15 people died from drug overdoses in N.W.T. from 2016 to 2021
Toll of opioid related deaths in N.W.T. 'about half the national average,' says Dr. Kami Kandola
One of the most toxic opioids was detected in Hay River, N.W.T. earlier this month, but health officials say carfentanil was not a factor in drug-related deaths from the past five years.
Dr. Kami Kandola, the Northwest Territory's chief public health officer, and Dr. Katie Kessler, N.W.T. deputy medical director, appeared Tuesday morning on The Trailbreaker with host Loren McGinnis.
Kandola said that from 2016-2021 there were 15 overdose deaths in the territory.
In 2022, there were three possible deaths related to overdoses that Kandola said the coroner is examining.
Across Canada, almost 23,000 Canadians died "due to apparent opioid toxicity" from January 2016 to March 2021, according to a study in the parliamentary library.
The same study shows that in 2020, 2,430 of those deaths were in Ontario alone and 1,752 were in British Columbia. In 2020 there were six opioid-related deaths in the Yukon, three in the N.W.T. and no data on how many were in Nunavut.
Signs of an overdose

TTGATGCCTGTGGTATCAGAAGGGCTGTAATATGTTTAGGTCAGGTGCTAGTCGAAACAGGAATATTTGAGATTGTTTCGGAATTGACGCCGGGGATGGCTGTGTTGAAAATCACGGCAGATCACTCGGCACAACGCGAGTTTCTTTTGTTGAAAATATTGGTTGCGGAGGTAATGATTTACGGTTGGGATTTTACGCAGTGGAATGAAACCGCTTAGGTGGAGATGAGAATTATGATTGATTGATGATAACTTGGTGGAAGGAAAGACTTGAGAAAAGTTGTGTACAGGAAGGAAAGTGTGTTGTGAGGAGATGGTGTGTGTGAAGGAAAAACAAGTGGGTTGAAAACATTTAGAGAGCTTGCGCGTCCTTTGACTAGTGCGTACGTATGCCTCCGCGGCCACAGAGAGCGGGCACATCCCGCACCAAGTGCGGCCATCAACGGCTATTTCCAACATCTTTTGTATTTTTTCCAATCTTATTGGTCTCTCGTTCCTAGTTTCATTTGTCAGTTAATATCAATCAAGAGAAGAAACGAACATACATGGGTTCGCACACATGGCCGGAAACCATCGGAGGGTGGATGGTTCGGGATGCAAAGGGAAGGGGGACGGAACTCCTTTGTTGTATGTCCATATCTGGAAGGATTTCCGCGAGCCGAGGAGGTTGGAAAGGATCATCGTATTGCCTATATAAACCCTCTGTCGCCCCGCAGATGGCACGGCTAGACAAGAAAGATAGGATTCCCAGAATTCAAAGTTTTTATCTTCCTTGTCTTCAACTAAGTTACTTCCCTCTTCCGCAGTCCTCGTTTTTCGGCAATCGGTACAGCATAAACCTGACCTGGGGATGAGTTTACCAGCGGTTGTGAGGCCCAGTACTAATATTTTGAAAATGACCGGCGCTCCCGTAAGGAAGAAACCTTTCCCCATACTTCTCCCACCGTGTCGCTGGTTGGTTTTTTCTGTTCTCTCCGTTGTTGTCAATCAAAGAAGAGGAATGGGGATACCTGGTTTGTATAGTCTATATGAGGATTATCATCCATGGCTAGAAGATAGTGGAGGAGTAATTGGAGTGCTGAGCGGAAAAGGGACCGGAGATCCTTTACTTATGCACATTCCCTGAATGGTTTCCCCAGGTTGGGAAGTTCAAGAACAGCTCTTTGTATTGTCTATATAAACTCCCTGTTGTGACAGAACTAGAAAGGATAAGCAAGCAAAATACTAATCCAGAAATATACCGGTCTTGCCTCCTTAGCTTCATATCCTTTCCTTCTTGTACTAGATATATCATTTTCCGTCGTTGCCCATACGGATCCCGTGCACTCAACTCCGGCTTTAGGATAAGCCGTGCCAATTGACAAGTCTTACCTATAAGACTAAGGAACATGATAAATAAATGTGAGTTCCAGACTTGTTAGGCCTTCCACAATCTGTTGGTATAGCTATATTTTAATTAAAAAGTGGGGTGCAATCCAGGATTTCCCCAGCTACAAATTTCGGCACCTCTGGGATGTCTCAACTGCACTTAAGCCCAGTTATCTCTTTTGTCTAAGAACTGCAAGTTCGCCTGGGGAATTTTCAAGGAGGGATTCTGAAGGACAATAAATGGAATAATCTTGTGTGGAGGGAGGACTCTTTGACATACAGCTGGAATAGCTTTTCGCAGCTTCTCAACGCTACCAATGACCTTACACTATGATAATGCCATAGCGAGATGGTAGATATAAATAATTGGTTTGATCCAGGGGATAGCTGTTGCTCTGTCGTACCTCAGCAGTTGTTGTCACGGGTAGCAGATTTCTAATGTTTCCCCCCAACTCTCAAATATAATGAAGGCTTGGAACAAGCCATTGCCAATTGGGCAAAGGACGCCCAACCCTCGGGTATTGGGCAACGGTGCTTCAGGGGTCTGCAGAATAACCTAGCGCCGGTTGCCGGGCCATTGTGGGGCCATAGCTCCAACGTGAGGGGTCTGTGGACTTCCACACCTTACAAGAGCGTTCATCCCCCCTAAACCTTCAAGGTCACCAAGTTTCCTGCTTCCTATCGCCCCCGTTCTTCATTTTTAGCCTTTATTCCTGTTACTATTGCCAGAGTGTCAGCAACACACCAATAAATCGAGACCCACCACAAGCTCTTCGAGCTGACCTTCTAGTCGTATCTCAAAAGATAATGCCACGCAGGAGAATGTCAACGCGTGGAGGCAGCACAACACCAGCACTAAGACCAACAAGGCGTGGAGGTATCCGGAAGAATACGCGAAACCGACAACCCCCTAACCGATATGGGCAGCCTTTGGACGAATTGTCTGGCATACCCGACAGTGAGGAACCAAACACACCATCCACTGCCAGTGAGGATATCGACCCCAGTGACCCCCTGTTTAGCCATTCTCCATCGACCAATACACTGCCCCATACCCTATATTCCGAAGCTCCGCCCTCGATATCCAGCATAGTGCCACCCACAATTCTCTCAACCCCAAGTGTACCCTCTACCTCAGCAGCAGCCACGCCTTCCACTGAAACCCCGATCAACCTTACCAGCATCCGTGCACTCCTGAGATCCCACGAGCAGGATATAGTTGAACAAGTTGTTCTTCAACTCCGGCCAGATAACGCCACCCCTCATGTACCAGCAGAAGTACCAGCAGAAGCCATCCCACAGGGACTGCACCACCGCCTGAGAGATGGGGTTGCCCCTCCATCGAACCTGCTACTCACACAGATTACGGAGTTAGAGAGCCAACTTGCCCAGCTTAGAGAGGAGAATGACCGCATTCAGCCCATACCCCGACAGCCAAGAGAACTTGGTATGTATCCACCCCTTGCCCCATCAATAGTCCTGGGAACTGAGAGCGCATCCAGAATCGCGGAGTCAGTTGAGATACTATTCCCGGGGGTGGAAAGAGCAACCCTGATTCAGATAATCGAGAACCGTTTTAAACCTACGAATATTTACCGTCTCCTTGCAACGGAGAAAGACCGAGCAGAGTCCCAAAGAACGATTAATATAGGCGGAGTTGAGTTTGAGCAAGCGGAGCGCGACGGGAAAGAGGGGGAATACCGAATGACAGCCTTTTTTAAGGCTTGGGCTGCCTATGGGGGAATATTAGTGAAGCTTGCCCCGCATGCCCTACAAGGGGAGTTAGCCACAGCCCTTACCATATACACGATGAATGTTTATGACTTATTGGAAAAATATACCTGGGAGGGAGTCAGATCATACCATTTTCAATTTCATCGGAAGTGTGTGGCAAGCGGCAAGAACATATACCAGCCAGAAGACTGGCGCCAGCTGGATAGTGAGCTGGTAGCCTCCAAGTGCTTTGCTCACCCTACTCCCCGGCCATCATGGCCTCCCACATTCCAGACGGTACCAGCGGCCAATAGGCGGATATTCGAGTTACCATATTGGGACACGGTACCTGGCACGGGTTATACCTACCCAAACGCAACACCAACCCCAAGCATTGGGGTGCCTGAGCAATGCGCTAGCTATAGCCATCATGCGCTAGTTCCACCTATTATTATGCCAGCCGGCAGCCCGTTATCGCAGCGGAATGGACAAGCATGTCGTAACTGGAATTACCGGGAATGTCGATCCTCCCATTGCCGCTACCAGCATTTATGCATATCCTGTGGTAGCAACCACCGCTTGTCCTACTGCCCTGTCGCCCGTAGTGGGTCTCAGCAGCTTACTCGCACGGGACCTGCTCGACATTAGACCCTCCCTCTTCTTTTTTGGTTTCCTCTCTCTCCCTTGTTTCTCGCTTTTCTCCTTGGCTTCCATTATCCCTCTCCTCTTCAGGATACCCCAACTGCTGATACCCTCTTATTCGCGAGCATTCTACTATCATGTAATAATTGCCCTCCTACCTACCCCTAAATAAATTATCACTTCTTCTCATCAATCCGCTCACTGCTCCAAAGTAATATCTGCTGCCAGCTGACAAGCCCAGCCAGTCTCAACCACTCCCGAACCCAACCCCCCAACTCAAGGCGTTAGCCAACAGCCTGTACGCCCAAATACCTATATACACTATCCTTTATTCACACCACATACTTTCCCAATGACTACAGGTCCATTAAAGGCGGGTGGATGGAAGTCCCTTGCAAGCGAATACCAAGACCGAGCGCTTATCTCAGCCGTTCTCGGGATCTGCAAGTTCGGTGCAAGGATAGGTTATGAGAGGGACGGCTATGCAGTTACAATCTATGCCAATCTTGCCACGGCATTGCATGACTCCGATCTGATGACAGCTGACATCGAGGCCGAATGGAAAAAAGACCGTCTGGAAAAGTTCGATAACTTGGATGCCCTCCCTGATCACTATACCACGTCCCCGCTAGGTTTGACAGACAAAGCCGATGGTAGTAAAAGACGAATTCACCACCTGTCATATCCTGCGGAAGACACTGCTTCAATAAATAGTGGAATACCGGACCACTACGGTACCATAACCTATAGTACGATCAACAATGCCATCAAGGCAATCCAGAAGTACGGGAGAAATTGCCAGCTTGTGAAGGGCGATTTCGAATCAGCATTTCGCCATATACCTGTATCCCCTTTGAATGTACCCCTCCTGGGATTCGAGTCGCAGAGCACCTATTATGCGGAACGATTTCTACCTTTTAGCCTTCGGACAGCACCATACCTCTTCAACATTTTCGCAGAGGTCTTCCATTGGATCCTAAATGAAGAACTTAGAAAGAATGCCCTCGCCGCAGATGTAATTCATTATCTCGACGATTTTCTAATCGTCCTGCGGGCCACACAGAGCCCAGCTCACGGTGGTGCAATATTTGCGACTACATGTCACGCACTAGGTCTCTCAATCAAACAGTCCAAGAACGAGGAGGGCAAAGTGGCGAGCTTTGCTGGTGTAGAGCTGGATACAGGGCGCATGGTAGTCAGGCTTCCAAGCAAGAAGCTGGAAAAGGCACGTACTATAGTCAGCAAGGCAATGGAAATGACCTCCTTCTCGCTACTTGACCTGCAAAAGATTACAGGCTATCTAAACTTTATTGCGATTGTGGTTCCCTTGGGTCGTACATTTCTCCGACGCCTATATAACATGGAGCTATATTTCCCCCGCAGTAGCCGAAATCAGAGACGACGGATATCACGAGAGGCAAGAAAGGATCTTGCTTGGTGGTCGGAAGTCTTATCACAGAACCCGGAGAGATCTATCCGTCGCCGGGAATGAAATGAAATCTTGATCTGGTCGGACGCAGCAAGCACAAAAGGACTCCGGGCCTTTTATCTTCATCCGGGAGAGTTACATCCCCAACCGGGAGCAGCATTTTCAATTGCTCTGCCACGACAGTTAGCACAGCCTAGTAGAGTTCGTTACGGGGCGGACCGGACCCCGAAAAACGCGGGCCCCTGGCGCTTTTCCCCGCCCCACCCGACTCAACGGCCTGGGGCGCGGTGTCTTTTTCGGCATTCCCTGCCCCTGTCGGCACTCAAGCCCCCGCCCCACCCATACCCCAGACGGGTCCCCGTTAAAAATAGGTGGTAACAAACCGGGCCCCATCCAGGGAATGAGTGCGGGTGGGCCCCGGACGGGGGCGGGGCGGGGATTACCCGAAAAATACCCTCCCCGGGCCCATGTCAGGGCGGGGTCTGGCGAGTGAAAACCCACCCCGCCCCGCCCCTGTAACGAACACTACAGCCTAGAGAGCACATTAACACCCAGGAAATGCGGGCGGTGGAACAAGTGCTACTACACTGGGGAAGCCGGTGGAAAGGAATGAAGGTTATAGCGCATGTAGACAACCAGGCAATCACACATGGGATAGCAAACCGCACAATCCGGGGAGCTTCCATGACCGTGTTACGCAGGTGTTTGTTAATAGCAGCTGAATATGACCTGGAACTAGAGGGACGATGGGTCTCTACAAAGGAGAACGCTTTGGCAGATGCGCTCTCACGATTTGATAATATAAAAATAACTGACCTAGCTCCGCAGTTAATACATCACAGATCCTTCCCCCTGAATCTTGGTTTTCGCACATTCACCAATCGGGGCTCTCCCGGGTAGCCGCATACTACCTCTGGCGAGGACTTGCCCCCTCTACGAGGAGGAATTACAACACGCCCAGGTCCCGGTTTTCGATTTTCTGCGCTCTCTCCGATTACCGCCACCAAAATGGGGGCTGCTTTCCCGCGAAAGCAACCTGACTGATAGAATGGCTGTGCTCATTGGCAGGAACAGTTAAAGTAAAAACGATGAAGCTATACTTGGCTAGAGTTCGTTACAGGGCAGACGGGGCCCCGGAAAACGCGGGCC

Some early warning signs of overdose, Kessler said, includes the individual becoming dizzy, confused or having difficulty walking or talking. Their pupils may get small, their skin may get clammy and cold, and she said those signs later escalate to lips and nails turning blue, choking or slowed breathing.
For anyone afraid of reporting an overdose for fear of repercussions, the Good Samaritan Drug Overdose Act protects those involved from being charged for possession of a controlled substance. The federal act is to encourage people to call for help if they witness or experience an overdose.
"What's most important," Kessler said, "is saving someone's life."
The pair reminded residents that Naloxone kits, also known as Narcan, are available at all community health centres, hospitals and community pharmacies across the territory.
The antidote drug temporarily blocks opioid receptors in the body, however the opioids last longer than Naloxone and so they must be used in addition to calling for help.
Instructions on how to use the kits can requested by the professionals who dispense them.
Kessler also said that Naloxone won't hurt anyone and should be administered if there is any doubt about whether someone is experiencing an overdose.
Asked about harm reduction initiatives, Kandola said there are no safe consumption sites in the territory but that there is an opioid maintenance therapy program run out of the Yellowknife Primary Care Centre.
She said that the N.W.T., like the rest of the country, is watching British Columbia's new drug decriminalization laws.
Kandola said that territorial health officials are "really interested in the outcomes," although "the toll of overdose deaths in B.C. is significant," while the N.W.T. is "about half the national average."
Still, "that can change very quickly," Kandola said.
By Natalie Pressman with files from Loren McGinnis